OBITUARY:Ahmad Khomeini

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The Independent Online
Ahmad Khomeini was his father Ayatollah Khomeini's principal adviser, his bureau chief and his link with the outside world in the early 1980s; he was a conduit between his father and the younger radical mullahs and students in Iran.

As a young boy in the 1960s and early 1970s, Ahmad Khomeini did not receive the direct supervision of his father; he remained in Qom when his father was sent to exile in Iraq. Ahmad's elder brother, Mostafa, then old enough to accompany his father, became a recognised theologian; Ahmad was not. He went to secular state school and preferred sports to theological studies. It was only several years later, when he joined his father in Iraq, that he studied some theology.

Ahmad Khomeini's political career began with the death of Mostafa in 1977; as Ayatollah Khomeini's only son, he was delegated some duties in his father's office. In the early days of the 1979 revolutionary period in Iran Ahmad acted occasionally as his father's messenger. He even annoyed his father by attempting to enhance the role of non-clerical activists. When Ahmad tried to help the then president, Bani Sadr, in his abortive attempt to assert his authority over the hard-line clergy and unruly revolutionary bodies, Ayatollah Khomeini publicly reprimanded him and banned him from holding any public office.

Nevertheless, the rapidly changing social atmosphere of the revolutionary period and the absence of reliable men around the Ayatollah made it possible for Ahmad to play a significant political role. Many of the ministers and politicians prominent in Iran today owe their rise to Ahmad Khomeini.

Associated with the radical wing of the clergy, Ahmad Khomeini often annoyed the conservative clergy. It was Ahmad, who with the help of his friends, including the present leaders of Iran, brought about the resignation of Ayatollah Montazeri as Ayatollah Khomeini's successor as the chief ayatollah. He was accused of abusing his close relationship with his father and manipulating him. He eventually wrote a book, Ranjnameh, expressing his and his father's grievances against the activities of Ayatollah Montazeri.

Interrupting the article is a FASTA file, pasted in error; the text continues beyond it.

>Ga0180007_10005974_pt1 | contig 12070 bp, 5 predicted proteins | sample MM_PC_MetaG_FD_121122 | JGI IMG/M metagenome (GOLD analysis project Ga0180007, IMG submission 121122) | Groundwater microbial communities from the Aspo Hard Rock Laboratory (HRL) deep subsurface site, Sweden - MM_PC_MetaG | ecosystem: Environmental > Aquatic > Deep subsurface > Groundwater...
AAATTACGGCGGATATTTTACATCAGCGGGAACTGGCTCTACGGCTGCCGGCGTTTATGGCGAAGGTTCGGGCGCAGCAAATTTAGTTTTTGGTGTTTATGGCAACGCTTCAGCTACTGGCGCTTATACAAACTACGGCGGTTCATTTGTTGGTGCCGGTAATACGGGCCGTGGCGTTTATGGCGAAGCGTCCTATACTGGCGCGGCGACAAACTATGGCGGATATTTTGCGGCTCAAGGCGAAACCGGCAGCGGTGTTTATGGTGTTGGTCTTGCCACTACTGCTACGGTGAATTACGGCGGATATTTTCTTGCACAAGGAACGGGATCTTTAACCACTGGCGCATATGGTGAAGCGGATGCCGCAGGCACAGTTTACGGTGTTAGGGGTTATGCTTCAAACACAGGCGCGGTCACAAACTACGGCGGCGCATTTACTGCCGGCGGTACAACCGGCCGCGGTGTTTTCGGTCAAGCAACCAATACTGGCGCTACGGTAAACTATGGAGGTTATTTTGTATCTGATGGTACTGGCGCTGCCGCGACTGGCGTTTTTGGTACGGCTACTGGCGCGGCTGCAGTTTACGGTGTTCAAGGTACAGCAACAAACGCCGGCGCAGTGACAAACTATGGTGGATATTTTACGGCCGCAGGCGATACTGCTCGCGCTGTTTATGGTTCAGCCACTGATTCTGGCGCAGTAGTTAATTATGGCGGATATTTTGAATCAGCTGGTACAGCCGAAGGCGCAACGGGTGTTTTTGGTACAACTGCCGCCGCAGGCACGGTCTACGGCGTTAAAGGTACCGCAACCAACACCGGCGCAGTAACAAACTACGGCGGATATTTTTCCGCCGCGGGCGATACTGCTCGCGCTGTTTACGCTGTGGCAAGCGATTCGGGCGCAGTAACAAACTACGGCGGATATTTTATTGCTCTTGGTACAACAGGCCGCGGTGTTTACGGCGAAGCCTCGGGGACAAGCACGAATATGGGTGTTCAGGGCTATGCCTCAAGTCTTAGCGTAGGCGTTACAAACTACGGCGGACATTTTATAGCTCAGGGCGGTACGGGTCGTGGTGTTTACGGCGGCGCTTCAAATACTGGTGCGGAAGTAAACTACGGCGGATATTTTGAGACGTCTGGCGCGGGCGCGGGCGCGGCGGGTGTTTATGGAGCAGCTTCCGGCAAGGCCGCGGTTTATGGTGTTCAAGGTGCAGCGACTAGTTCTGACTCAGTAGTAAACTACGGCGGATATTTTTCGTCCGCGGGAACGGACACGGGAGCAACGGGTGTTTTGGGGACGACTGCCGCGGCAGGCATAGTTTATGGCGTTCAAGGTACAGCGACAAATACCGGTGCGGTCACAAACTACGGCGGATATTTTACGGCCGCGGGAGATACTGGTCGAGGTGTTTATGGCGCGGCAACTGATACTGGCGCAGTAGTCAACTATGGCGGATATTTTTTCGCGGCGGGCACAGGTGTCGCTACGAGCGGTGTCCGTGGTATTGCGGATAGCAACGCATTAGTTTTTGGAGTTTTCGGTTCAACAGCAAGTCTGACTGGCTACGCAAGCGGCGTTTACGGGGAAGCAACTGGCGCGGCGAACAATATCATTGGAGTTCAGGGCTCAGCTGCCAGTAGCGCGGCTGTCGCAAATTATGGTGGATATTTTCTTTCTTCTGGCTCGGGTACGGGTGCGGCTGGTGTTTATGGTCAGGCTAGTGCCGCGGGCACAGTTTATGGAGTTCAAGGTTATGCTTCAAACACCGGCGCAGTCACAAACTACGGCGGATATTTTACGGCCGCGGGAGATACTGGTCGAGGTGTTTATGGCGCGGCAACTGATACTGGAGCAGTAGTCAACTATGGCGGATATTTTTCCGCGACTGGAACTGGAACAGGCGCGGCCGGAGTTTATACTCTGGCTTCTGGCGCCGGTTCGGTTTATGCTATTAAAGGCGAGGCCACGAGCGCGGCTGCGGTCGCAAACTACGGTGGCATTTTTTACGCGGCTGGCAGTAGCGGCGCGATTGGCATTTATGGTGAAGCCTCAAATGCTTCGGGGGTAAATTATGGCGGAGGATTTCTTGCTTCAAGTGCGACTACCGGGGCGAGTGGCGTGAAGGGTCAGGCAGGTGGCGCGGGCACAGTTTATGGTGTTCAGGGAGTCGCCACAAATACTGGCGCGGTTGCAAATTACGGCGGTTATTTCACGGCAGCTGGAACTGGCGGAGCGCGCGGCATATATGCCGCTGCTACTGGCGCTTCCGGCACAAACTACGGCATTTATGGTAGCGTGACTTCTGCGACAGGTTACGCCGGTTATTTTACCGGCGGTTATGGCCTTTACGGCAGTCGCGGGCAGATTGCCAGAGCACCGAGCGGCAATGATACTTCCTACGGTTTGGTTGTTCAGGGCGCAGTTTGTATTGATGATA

Ayatollah Khomeini's death in June 1989, soon after he had ousted his successor Ayatollah Montazeri, presented ambitious leading clergymen with a great opportunity: Ahmad considered himself a hereditary candidate; he wanted to succeed his father or at least be considered as a member of a leadership council. But those who argued in favour of a single leader won the day and chose Hojjal al-Islam Khamenei, to the annoyance of Ahmad Khomeini, who was left out of the active political scene.

In the six years after his father's death, Ahmad Khomeini sat on several decision-making bodies, occasionally making comments and enjoying a public status. This was at the behest of the present leader, Khamenei, who wanted him to remain involved in the day-to-day affairs of Iran. But, in spite of this, Ahmad Khomeini was hardly taken seriously; in practice, he was only dealing with his father's estate, and must have missed the prestigious position he held in the latter years of his father's rule. He never managed to regain that pivotal role he had held during his father's lifetime.

Baqer Moin

Hojjat al-Islam Seyyed Ahmad Khomeini, politician: born 1947; died Tehran 17 March 1995.